One man’s trash is not always another man’s treasure – sometimes it really is rubbish. The often-genuine desire to reduce landfill and give others a helping hand can result in cases of illegal dumping on footpaths or beside charity bins around towns.
Litter Ambassador Gavin McPhee, Assistant General Manager at Reuse & Recycle Group Inc said the initial sorting of items that are no longer required needs to occur before items are left at charity collection points. He said the volunteers at charity shops should not have to sort through mixed bags of items to recover a few useful items. Rubbish dumped at charity bins also imposes an unfair cost on that organisation to dispose of other people’s rubbish properly — and that’s simply not fair.
“To extend the useful life of an item it needs to be delivered to the right place,” he said. “Things that can be used by another person such as second-hand clothes, crockery and furniture need to be complete and in good condition to be given to a charity outlet.”
“Putting clean, useful items in the same bag as rubbish renders the whole lot useless,” he said. “If you are making a charitable gift to someone, make sure it is in a condition that another person can use it for the original purpose.”
Items that are broken are often still valuable for parts or they might find a new lease of life with a whole new purpose. Mr McPhee said customers often come to the Reuse and Recycle Market Sales Centres looking for spare parts like a replacement bicycle tyre or for re-purposing projects like using a bath tub as a fish pond.
“The final stage in the recycling process is to recover valuable resources from items that have no other use,” he said. “For example, we strip down whitegoods to recover the scrap metal components and reclaim harmful gasses like refrigerant for proper disposal. We also sort waste materials from building sites to recover and re-sell timber, glass, bricks and tiles along with second-hand benchtops, cabinets, sinks, toilets and the like.”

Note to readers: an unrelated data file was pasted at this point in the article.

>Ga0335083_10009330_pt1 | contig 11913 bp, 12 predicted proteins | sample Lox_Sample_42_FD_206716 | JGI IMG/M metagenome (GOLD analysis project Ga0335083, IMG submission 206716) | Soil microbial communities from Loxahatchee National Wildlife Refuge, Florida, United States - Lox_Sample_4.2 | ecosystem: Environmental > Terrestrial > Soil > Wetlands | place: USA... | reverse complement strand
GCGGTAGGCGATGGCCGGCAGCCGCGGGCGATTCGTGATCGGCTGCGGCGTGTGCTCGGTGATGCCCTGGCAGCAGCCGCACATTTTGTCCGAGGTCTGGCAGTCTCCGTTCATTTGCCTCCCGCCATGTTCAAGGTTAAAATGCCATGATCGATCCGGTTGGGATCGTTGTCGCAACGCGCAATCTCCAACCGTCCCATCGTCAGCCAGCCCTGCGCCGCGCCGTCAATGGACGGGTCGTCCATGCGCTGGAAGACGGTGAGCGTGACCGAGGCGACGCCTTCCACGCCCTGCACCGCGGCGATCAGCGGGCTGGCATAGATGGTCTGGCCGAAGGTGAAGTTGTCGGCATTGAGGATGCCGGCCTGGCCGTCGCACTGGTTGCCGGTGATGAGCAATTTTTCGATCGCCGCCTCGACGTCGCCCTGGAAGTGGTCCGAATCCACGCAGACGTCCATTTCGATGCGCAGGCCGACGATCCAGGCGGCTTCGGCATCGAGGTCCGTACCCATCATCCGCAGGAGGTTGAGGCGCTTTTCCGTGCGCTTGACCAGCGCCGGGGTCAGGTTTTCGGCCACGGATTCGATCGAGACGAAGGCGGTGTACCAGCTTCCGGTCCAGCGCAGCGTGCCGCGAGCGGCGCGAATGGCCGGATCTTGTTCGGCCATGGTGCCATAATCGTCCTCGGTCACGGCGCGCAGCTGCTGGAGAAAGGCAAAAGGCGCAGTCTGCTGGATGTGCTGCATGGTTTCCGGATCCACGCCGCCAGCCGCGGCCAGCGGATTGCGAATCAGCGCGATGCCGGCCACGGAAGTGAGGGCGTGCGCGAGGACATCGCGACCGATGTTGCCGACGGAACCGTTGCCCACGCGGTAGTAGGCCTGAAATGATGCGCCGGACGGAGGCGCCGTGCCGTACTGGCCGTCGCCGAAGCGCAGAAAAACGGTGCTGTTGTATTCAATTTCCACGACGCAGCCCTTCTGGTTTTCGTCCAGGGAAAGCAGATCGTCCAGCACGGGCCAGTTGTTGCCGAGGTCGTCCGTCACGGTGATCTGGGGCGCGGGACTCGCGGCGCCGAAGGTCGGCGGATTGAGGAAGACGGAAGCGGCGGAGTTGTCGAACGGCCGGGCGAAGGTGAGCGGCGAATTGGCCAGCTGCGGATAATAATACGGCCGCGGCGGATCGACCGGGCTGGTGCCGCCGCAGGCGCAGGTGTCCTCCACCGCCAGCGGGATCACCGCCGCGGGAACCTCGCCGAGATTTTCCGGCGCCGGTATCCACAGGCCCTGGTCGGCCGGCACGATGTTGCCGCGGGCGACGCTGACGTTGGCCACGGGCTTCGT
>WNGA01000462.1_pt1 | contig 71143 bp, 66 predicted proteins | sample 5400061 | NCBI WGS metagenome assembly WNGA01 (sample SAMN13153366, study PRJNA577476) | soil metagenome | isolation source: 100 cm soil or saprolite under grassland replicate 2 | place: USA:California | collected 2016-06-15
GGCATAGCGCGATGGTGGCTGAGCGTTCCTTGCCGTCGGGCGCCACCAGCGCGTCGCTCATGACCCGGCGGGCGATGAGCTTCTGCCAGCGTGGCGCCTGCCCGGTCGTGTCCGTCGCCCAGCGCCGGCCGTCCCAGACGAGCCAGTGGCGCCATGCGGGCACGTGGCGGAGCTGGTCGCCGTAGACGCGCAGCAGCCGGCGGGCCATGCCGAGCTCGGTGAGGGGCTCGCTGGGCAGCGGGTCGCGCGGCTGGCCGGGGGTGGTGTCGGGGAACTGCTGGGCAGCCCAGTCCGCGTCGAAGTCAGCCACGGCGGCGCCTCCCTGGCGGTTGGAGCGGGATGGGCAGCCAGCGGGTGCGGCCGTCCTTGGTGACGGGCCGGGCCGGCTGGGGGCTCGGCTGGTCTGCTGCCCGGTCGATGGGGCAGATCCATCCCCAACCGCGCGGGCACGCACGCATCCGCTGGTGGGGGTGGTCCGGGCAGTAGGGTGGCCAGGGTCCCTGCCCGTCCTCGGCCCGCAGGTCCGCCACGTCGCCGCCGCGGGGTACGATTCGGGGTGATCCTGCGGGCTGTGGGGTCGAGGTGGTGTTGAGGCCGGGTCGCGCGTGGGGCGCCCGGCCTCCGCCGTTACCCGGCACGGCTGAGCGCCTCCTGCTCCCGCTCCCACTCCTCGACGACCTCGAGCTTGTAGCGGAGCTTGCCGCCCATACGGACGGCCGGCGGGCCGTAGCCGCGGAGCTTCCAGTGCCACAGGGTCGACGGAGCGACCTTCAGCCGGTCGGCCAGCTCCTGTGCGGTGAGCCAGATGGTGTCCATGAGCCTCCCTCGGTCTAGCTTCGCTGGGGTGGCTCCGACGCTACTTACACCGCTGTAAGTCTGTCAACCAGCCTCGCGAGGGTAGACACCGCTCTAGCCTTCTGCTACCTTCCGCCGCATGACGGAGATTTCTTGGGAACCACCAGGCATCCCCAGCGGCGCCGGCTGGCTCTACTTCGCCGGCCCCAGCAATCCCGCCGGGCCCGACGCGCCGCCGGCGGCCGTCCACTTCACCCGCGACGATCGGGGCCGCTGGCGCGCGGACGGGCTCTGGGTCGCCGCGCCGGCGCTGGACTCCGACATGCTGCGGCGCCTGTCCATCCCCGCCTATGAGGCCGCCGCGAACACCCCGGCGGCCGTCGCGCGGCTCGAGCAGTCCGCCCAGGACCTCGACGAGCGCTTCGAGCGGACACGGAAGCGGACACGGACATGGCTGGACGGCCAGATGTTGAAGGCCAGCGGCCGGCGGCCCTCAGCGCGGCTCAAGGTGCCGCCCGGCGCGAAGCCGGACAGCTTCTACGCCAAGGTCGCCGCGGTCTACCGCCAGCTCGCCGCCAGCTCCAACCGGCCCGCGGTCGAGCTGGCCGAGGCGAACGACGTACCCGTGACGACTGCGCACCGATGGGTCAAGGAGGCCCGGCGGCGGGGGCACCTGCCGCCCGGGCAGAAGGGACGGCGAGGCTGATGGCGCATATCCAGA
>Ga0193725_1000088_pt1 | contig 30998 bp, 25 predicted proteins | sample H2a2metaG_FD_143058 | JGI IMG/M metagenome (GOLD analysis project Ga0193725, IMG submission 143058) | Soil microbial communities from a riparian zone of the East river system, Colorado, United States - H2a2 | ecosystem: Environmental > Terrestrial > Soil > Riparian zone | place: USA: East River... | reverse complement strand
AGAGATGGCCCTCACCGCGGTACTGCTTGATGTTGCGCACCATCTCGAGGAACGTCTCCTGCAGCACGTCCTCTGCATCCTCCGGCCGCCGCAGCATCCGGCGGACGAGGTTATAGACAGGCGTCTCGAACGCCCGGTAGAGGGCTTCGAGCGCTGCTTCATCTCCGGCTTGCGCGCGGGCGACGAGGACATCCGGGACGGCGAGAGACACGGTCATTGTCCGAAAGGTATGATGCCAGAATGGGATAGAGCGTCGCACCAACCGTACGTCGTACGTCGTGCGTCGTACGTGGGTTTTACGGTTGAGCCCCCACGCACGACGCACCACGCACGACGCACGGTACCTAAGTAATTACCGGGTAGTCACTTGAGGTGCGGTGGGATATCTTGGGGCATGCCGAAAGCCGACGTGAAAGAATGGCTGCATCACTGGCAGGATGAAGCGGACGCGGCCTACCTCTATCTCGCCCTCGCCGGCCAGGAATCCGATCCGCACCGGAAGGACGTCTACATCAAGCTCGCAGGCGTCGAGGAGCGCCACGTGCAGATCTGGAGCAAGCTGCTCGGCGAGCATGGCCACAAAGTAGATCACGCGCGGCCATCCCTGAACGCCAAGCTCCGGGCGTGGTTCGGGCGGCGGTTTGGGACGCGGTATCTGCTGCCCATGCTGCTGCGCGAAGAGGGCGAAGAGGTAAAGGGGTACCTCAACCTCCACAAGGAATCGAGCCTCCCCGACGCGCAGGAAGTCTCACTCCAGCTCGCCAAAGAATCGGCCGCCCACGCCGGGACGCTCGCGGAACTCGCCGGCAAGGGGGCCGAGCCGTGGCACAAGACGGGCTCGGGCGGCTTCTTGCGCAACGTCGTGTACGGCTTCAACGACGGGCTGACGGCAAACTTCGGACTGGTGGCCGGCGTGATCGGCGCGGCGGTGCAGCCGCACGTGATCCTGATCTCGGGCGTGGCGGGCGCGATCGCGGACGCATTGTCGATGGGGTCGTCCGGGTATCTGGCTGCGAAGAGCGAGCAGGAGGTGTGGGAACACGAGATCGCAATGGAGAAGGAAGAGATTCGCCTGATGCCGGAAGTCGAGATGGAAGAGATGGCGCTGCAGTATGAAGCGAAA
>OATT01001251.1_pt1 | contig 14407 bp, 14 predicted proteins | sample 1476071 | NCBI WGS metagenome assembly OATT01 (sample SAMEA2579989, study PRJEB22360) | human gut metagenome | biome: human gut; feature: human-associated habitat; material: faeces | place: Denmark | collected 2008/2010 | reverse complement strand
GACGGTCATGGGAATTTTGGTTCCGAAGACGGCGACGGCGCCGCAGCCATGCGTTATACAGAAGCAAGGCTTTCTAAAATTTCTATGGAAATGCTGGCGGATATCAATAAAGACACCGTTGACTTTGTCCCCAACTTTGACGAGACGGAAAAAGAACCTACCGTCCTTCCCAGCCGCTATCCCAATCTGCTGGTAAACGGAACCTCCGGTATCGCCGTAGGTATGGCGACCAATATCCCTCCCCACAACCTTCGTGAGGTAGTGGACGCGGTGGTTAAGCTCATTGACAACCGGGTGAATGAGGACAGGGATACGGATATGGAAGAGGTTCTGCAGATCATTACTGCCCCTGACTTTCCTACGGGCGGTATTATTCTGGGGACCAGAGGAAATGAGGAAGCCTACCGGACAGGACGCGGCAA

The set-up at Reuse & Recycle Group depot at Nikenbah is very streamlined and designed to make it as easy as possible for residents to recycle as much as possible. When bringing a load to the depot, Mr McPhee suggested that people sort their load to make it cheaper and as easy as possible to simply drive through and drop off items at the designated areas, including items for repurposing through the market centre, cardboard, glass, chemicals, oils, metals and plastics.
Mr McPhee said the steady stream of people coming to the Market Centre every day looking for useful items is testimony to how much people value recycling. This is a double benefit with unwanted items from one household finding a new home and saving customers money and also keeping valuable resources out of landfill, he said. The Reuse & Recycle Group generates over $50,000 per year to invest in community projects in the Fraser Coast region, and employs 35 staff members.
If you see rubbish being dumped at charity drop-off points, you can report the incident to Fraser Coast Regional Council.
The Taking the Lead on Litter! Project is supported by the Queensland Government’s Litter and Illegal Dumping Community and Industry Partnerships Program.
For more information about the BMRG’s Taking the Lead on Litter project, please contact Jacinta Jowett, Project Coordinator on (07) 4181 2999.